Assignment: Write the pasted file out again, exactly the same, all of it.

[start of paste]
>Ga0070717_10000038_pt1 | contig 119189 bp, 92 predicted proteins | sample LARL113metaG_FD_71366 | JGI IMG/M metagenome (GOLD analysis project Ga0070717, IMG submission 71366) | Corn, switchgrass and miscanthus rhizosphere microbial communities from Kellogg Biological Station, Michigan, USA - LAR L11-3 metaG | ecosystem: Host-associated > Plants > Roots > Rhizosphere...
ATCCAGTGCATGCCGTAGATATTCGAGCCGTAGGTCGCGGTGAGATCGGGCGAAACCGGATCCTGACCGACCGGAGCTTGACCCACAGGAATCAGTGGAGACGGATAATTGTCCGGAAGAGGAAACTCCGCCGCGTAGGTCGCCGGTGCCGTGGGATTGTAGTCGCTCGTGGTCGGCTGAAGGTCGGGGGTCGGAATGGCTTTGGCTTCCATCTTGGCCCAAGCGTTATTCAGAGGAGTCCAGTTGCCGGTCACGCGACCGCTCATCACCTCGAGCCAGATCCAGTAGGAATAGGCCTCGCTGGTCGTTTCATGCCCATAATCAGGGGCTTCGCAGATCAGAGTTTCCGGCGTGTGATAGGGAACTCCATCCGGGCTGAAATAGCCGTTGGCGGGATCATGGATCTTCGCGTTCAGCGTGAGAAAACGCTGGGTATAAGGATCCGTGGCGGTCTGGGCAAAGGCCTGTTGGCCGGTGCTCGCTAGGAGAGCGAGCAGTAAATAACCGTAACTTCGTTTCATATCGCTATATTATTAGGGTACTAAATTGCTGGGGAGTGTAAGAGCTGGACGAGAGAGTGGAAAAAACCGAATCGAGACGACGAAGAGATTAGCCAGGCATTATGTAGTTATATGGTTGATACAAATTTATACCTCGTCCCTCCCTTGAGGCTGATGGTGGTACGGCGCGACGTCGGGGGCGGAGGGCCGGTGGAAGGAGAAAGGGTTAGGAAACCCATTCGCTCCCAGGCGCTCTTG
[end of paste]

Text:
>Ga0070717_10000038_pt1 | contig 119189 bp, 92 predicted proteins | sample LARL113metaG_FD_71366 | JGI IMG/M metagenome (GOLD analysis project Ga0070717, IMG submission 71366) | Corn, switchgrass and miscanthus rhizosphere microbial communities from Kellogg Biological Station, Michigan, USA - LAR L11-3 metaG | ecosystem: Host-associated > Plants > Roots > Rhizosphere...
ATCCAGTGCATGCCGTAGATATTCGAGCCGTAGGTCGCGGTGAGATCGGGCGAAACCGGATCCTGACCGACCGGAGCTTGACCCACAGGAATCAGTGGAGACGGATAATTGTCCGGAAGAGGAAACTCCGCCGCGTAGGTCGCCGGTGCCGTGGGATTGTAGTCGCTCGTGGTCGGCTGAAGGTCGGGGGTCGGAATGGCTTTGGCTTCCATCTTGGCCCAAGCGTTATTCAGAGGAGTCCAGTTGCCGGTCACGCGACCGCTCATCACCTCGAGCCAGATCCAGTAGGAATAGGCCTCGCTGGTCGTTTCATGCCCATAATCAGGGGCTTCGCAGATCAGAGTTTCCGGCGTGTGATAGGGAACTCCATCCGGGCTGAAATAGCCGTTGGCGGGATCATGGATCTTCGCGTTCAGCGTGAGAAAACGCTGGGTATAAGGATCCGTGGCGGTCTGGGCAAAGGCCTGTTGGCCGGTGCTCGCTAGGAGAGCGAGCAGTAAATAACCGTAACTTCGTTTCATATCGCTATATTATTAGGGTACTAAATTGCTGGGGAGTGTAAGAGCTGGACGAGAGAGTGGAAAAAACCGAATCGAGACGACGAAGAGATTAGCCAGGCATTATGTAGTTATATGGTTGATACAAATTTATACCTCGTCCCTCCCTTGAGGCTGATGGTGGTACGGCGCGACGTCGGGGGCGGAGGGCCGGTGGAAGGAGAAAGGGTTAGGAAACCCATTCGCTCCCAGGCGCTCTTG